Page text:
By Brad Czaszynski, DPT
Fibromyalgia is a common chronic neurological health condition that causes widespread musculoskeletal pain and sensitivity to touch. The condition is also commonly associated with severe fatigue, problems with sleep, and problems with memory or thinking clearly. Individuals with fibromyalgia may experience depression, anxiety, migraines, digestive issues, irritable or overactive bladder, and temporomandibular joint disorder (TMJD).
The causes of fibromyalgia are unclear, and may vary from individual to individual. Fibromyalgia is not caused by an autoimmune, inflammation, joint, or muscle disorder. Research does suggest nervous system involvement, particularly the brain and spinal cord (central nervous system). It is likely that there are certain genes that make individuals prone to getting fibromyalgia, however genes alone are not the cause of it. Often times there are triggers that can set off fibromyalgia. These can include emotional and physical stresses such as spine problems, arthritis, or injury. Whatever the cause, the result is a change in the way the body communicates with the central nervous system, with research suggesting that fibromyalgia amplifies painful sensations.
Fibromyalgia currently affects around 10 million people in the United States, with 80-90% being women. It is typically diagnosed in adults between the ages of 30 and 50 years old. Individuals are more likely to develop fibromyalgia if a relative also has the condition. There is also a higher risk for fibromyalgia when the individual has a rheumatic disease such as osteoarthritis, lupus, rheumatoid arthritis, or ankylosing spondylitis.
There are no blood tests, x-rays, muscle biopsies, or other diagnostic tests that can be done to diagnose fibromyalgia. Many other conditions, such as rheumatologic or infectious disease, Lyme disease, hypothyroidism, metabolic disease, or side effects due to medication, can cause pain and fatigue so it is important to rule out these as part of the diagnosis process. In the past, doctors would perform a check of 18 specific points on the body to see if they are painful when pressed firmly, however nowadays doctors are looking for general widespread pain that has lasted more than three months with no other health problems that would explain the pain.
While there is no cure for fibromyalgia, individuals are able to get some relief of symptoms with both medication-based treatments and alternative treatments. Several types of medication have been shown helpful in the treatment of the condition. This includes drugs that alter the brain chemicals that help control pain levels (Cymbalta, Savella, Elavil, and Flexeril), antidepressant drugs, and drugs that work by blocking the activity of nerve cells involved in pain transmission (Lyrica and Neurontin). The use of opioid narcotic medications is strongly discouraged in the treatment of fibromyalgia. Along with medication, Cognitive Behavior Therapy (CBT), good sleep habits, stress management techniques (massage, yoga, meditation), education, and most important physical activity can help with reducing pain and disability. Research has shown that the most effective treatment for fibromyalgia is physical exercise (aerobic and strengthening). Despite this, many individuals with fibromyalgia are afraid to begin an exercise program due to fear of pain. This is where a physical therapist can be a great resource. A physical therapist should be able to help the patient interpret their pain while also teaching them how to manage and decrease the symptoms through a customized exercise program. In order for an exercise program to be beneficial for these individuals it should: start slow, allow the individuals to pace themselves, have realistic goals, and be able to be modified in times of increased stress.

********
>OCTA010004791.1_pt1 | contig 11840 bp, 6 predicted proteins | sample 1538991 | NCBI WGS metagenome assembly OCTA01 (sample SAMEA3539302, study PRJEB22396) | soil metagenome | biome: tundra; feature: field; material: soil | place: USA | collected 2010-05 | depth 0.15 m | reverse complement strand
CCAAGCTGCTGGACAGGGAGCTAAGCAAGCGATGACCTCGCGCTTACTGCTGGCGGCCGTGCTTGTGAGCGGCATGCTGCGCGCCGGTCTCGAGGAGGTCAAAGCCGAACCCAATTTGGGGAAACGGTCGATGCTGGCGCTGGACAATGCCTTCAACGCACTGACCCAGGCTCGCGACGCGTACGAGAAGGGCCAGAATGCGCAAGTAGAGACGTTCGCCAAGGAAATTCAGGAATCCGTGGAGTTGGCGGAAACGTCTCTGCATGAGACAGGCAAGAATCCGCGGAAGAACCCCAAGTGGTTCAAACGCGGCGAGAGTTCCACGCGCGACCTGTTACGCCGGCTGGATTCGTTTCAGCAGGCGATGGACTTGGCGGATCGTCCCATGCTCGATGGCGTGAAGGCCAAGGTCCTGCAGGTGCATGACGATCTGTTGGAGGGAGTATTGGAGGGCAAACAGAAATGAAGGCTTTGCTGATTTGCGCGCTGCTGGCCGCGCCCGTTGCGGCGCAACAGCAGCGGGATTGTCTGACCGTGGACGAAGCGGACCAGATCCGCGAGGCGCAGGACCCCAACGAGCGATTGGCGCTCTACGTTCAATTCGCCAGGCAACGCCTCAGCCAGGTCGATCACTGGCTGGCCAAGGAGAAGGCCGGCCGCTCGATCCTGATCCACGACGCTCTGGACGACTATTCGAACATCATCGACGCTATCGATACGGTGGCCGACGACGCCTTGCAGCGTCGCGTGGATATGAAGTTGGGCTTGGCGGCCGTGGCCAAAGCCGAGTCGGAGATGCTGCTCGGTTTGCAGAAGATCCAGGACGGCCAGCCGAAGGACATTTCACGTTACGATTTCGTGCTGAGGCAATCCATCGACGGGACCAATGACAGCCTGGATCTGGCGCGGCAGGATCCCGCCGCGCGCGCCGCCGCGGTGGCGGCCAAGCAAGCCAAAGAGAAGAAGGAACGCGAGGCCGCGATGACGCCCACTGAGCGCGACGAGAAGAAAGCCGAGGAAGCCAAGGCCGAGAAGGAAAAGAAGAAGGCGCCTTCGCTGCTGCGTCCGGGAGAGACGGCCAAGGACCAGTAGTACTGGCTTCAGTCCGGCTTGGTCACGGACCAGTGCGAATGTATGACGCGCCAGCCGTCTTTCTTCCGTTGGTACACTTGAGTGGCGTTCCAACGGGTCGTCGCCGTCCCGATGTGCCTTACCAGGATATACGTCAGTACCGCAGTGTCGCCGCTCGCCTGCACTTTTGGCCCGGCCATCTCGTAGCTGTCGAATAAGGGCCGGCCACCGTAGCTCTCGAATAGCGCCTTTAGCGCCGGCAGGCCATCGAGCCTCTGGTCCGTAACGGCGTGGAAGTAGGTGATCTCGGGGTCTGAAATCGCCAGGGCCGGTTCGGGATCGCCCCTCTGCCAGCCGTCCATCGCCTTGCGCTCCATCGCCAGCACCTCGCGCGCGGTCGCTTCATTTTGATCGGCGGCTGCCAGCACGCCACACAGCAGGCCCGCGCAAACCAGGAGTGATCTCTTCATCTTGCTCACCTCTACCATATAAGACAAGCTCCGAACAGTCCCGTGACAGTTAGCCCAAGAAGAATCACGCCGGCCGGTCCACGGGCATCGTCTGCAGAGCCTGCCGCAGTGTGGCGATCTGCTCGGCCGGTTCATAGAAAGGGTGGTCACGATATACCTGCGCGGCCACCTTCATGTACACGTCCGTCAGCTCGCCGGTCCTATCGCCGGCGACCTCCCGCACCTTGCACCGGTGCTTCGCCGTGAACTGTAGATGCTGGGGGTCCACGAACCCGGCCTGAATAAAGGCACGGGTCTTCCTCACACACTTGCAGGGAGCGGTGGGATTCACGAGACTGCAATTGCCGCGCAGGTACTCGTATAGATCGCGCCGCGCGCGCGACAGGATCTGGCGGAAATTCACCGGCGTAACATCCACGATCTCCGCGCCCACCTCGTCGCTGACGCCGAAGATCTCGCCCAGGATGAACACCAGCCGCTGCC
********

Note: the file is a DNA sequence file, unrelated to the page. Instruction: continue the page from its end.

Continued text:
A physical therapist will use a combination of exercise, stretching, movement, and manual therapy techniques in order to manage symptoms and maximize functional abilities. To reduce pain, the therapist should work on improving muscular flexibility through use of stretching and massage, as well as possibly using electrical stimulation, if appropriate. Initially, as the individual begins an exercise-based program their pain may increase. This is completely normal and should not be something to discourage them.
Since the true mechanisms behind fibromyalgia are not fully understood, there is no way to predict or prevent the onset of the condition. Despite this, early detection of signs and symptoms related to fibromyalgia can lead to early management and ultimately enhance long-term outcomes.